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Archive for April, 2012

There was enough old wood lying around the barn to build a small house.  We had also found a good amount of chicken wire in various places — all of the materials to finish off our chicken coop. Our little leghorn ladies had been living in the 8×8 enclosed room in the sty.  Now, the plan was to finish off the open section of the building, making it into a very comfortable 8×16 chicken coop for 25 egg laying machines!

Early Saturday morning, I began measuring and cutting the wood using the old Stanley circular saw I had purchased from the same man who sold me a used snowblower a few weeks back. Any time you get a chance to buy used tools on the cheap, it is usually worthwhile.  The old Stanley circular saw ran like a charm and I managed to keep all of my appendages.  The key was the two used folding saw horses that were in the yellow wagon with the cupholder — at the auction last week.  I hadn’t realized what they were – it was almost like they appeared before my eyes when I opened them up to discover their purpose!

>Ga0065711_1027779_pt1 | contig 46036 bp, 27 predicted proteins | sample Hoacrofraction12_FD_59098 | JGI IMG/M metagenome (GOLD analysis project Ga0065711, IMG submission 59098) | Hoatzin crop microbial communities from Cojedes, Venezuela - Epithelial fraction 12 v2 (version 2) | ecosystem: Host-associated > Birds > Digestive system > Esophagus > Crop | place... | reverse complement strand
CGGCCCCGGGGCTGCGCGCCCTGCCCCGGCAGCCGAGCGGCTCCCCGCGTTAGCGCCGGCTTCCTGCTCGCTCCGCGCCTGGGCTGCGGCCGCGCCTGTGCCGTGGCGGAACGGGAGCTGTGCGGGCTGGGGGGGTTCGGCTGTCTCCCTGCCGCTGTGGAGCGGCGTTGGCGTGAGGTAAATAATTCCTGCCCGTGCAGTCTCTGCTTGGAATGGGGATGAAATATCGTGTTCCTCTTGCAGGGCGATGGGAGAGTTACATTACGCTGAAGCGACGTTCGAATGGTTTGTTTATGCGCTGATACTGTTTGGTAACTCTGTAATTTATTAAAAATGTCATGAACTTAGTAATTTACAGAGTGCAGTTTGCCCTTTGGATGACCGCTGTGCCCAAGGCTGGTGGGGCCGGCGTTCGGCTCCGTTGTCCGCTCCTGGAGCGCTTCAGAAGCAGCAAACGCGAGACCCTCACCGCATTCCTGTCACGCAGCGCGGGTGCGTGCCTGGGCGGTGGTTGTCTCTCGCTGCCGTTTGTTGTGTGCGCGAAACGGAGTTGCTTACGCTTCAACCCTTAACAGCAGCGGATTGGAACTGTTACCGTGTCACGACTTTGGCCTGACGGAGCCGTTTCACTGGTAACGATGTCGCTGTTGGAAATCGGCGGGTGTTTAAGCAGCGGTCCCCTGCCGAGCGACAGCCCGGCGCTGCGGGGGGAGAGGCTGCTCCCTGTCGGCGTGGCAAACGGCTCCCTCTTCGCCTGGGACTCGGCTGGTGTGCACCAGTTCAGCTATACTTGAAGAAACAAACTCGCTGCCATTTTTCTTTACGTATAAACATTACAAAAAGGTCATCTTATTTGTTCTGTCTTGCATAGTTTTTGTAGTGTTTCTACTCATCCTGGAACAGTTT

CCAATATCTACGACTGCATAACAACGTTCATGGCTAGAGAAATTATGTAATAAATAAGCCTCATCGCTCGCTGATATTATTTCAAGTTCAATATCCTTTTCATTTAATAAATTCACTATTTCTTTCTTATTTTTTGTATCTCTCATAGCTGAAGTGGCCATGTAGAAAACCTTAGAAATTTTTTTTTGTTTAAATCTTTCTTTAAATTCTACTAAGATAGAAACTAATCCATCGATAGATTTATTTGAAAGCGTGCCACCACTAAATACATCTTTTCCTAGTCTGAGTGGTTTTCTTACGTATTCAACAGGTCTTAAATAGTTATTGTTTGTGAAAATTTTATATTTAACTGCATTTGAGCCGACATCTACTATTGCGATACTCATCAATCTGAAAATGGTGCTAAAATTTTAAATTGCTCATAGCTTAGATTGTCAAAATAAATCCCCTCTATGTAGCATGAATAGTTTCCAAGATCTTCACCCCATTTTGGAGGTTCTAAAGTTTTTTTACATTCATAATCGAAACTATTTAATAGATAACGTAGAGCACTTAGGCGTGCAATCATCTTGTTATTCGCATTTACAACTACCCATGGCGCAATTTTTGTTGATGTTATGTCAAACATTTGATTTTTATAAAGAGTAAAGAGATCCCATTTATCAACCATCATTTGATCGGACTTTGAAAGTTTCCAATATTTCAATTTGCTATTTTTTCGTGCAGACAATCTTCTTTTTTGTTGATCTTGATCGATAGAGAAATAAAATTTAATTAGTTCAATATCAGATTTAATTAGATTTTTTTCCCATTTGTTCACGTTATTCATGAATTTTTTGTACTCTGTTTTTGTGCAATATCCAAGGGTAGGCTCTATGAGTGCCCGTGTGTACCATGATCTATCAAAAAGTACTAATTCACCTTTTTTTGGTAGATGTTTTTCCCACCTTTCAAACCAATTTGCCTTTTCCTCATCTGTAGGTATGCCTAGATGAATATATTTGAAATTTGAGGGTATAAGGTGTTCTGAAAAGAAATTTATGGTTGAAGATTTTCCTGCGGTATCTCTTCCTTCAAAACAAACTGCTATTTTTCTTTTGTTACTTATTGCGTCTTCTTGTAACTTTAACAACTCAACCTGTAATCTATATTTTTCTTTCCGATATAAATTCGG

After the coop was framed out sufficiently, I moved the nesting boxes inside. I then nailed up additional supporting boards at various points, anticipating the need to staple the chicken wire into something.  When I was ready for the wire, Tammi joined me and did the stapling. Within an hour, we had a completely enclosed chicken coop with 25 galvanized nesting boxes. We temporarily boarded up the side exit – previously used by the pigs who inhabited the place in years past to go outside.  We planned to open this up in a week when the hens were ready to experience the outside.

Finally, around 11 am, we were ready to transfer the birds from the holding pen into the coop.  Tammi spread hay on the floor and transferred the feeder and water bottle.  I came up with a chute, using a couple of boards to channel the birds into the coop. Tammi went into the pen, and I made sure none of the birds flew out of the chute.  Luckily, all but one waddled into their new residence.  One bird had to be different and went the wrong way, getting tangled in some extra wire and boards.  Tammi came over and gently picked her up and finished the job.

I suppose if I drank beer, this would have been a Budweiser moment — having transformed a bunch of old wood and wire into a chicken hotel extraordinaire.

It was about this time Brandon, Tammi’s 9-year-old son, finally awoke and stormed outside yelling  for his mother.  “Mommy!” he shrieked in his high-pitched adolescent whine, “I’m hungry — make me breakfast!”

“You need to teach that kid to cook!” I said, walking with her to the porch.